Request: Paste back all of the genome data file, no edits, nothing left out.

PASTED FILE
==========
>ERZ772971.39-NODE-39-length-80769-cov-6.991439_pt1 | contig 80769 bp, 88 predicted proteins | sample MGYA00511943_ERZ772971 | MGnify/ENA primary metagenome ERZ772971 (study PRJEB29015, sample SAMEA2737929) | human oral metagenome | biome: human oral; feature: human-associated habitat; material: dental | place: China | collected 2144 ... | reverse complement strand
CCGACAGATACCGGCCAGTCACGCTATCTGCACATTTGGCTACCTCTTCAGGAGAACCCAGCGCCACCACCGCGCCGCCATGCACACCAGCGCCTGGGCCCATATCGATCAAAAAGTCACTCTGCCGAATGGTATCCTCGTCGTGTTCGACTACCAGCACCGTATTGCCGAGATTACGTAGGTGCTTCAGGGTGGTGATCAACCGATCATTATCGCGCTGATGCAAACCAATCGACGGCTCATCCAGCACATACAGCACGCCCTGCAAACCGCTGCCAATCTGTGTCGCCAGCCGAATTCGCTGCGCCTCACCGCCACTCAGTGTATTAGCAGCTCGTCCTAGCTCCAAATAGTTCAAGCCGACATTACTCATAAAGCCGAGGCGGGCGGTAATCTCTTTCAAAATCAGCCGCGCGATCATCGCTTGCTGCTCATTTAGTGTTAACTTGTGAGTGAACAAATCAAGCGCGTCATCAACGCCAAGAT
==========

>ERZ772971.39-NODE-39-length-80769-cov-6.991439_pt1 | contig 80769 bp, 88 predicted proteins | sample MGYA00511943_ERZ772971 | MGnify/ENA primary metagenome ERZ772971 (study PRJEB29015, sample SAMEA2737929) | human oral metagenome | biome: human oral; feature: human-associated habitat; material: dental | place: China | collected 2144 ... | reverse complement strand
CCGACAGATACCGGCCAGTCACGCTATCTGCACATTTGGCTACCTCTTCAGGAGAACCCAGCGCCACCACCGCGCCGCCATGCACACCAGCGCCTGGGCCCATATCGATCAAAAAGTCACTCTGCCGAATGGTATCCTCGTCGTGTTCGACTACCAGCACCGTATTGCCGAGATTACGTAGGTGCTTCAGGGTGGTGATCAACCGATCATTATCGCGCTGATGCAAACCAATCGACGGCTCATCCAGCACATACAGCACGCCCTGCAAACCGCTGCCAATCTGTGTCGCCAGCCGAATTCGCTGCGCCTCACCGCCACTCAGTGTATTAGCAGCTCGTCCTAGCTCCAAATAGTTCAAGCCGACATTACTCATAAAGCCGAGGCGGGCGGTAATCTCTTTCAAAATCAGCCGCGCGATCATCGCTTGCTGCTCATTTAGTGTTAACTTGTGAGTGAACAAATCAAGCGCGTCATCAACGCCAAGAT